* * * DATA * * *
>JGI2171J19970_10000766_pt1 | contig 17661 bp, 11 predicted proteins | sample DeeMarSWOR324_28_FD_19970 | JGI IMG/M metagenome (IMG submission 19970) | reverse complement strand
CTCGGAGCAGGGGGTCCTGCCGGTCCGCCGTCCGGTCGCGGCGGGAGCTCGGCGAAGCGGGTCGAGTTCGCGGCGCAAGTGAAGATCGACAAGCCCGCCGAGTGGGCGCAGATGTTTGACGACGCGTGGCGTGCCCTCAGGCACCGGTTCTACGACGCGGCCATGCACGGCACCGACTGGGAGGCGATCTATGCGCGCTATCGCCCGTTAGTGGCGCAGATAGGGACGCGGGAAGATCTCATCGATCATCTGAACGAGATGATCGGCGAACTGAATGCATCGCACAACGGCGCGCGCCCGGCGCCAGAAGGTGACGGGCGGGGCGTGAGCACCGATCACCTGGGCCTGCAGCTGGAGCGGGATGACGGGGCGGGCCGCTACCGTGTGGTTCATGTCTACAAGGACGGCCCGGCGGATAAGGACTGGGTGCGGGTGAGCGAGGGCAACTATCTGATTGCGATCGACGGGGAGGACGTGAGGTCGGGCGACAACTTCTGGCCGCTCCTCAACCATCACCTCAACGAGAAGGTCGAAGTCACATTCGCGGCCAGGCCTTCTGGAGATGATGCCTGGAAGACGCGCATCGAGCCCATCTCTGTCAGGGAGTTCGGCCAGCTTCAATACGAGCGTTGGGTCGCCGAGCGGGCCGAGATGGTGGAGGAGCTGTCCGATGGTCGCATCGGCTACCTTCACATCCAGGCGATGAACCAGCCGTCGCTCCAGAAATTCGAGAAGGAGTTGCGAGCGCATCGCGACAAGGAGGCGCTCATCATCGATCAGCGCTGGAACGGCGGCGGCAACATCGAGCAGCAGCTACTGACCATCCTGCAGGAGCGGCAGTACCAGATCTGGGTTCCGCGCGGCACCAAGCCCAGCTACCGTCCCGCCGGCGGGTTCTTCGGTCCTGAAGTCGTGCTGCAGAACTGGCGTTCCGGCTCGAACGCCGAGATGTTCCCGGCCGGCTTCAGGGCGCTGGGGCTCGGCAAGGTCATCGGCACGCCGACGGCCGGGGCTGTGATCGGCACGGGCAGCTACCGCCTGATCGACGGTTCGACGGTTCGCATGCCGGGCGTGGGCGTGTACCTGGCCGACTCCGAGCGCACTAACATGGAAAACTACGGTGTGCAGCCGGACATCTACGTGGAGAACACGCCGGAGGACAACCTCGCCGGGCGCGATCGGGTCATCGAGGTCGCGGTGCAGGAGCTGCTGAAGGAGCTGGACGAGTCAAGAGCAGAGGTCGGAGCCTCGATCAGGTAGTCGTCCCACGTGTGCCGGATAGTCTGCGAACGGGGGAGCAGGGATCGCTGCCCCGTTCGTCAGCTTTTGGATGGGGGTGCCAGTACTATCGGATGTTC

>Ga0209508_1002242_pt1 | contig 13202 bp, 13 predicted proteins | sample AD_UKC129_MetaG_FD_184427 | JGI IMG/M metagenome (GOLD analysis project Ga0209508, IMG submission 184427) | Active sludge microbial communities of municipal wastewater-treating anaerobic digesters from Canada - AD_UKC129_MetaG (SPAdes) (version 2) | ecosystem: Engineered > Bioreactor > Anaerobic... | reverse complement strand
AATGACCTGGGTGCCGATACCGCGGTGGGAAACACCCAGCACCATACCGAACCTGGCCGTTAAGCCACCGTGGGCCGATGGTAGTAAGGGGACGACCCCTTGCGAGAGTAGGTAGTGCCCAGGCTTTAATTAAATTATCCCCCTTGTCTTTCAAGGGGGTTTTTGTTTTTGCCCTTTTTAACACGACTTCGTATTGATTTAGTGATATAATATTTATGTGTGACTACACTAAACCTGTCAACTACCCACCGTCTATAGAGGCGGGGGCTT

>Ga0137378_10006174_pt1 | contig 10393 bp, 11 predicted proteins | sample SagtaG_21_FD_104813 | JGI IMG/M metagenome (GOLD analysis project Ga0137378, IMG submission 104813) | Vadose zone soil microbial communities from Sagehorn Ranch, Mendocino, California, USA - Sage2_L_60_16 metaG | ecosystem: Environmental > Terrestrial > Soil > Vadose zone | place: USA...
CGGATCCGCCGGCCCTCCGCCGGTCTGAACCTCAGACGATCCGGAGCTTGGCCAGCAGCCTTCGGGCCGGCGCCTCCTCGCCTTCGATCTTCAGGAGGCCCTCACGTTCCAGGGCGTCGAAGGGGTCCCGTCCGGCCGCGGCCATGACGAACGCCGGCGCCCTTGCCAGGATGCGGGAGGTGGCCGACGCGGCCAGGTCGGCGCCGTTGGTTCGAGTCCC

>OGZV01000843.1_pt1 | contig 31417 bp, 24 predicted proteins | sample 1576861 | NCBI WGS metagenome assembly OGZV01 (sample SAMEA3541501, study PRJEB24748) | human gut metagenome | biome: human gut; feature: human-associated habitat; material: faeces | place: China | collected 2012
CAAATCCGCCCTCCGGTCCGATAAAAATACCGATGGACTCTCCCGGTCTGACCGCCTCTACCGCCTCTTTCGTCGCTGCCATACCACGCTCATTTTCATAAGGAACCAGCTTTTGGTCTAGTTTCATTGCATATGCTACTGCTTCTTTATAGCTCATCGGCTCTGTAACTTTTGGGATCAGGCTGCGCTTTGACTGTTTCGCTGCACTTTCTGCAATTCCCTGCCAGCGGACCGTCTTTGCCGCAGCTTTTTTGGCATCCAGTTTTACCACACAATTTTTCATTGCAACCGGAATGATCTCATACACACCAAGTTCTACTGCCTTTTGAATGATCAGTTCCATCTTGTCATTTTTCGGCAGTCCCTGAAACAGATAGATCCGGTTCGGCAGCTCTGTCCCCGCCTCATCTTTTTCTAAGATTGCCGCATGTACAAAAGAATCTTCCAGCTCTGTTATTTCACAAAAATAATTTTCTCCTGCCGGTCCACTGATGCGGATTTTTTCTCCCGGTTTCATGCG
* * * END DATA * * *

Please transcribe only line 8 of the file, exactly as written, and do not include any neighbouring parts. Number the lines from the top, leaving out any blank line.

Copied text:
CAAATCCGCCCTCCGGTCCGATAAAAATACCGATGGACTCTCCCGGTCTGACCGCCTCTACCGCCTCTTTCGTCGCTGCCATACCACGCTCATTTTCATAAGGAACCAGCTTTTGGTCTAGTTTCATTGCATATGCTACTGCTTCTTTATAGCTCATCGGCTCTGTAACTTTTGGGATCAGGCTGCGCTTTGACTGTTTCGCTGCACTTTCTGCAATTCCCTGCCAGCGGACCGTCTTTGCCGCAGCTTTTTTGGCATCCAGTTTTACCACACAATTTTTCATTGCAACCGGAATGATCTCATACACACCAAGTTCTACTGCCTTTTGAATGATCAGTTCCATCTTGTCATTTTTCGGCAGTCCCTGAAACAGATAGATCCGGTTCGGCAGCTCTGTCCCCGCCTCATCTTTTTCTAAGATTGCCGCATGTACAAAAGAATCTTCCAGCTCTGTTATTTCACAAAAATAATTTTCTCCTGCCGGTCCACTGATGCGGATTTTTTCTCCCGGTTTCATGCG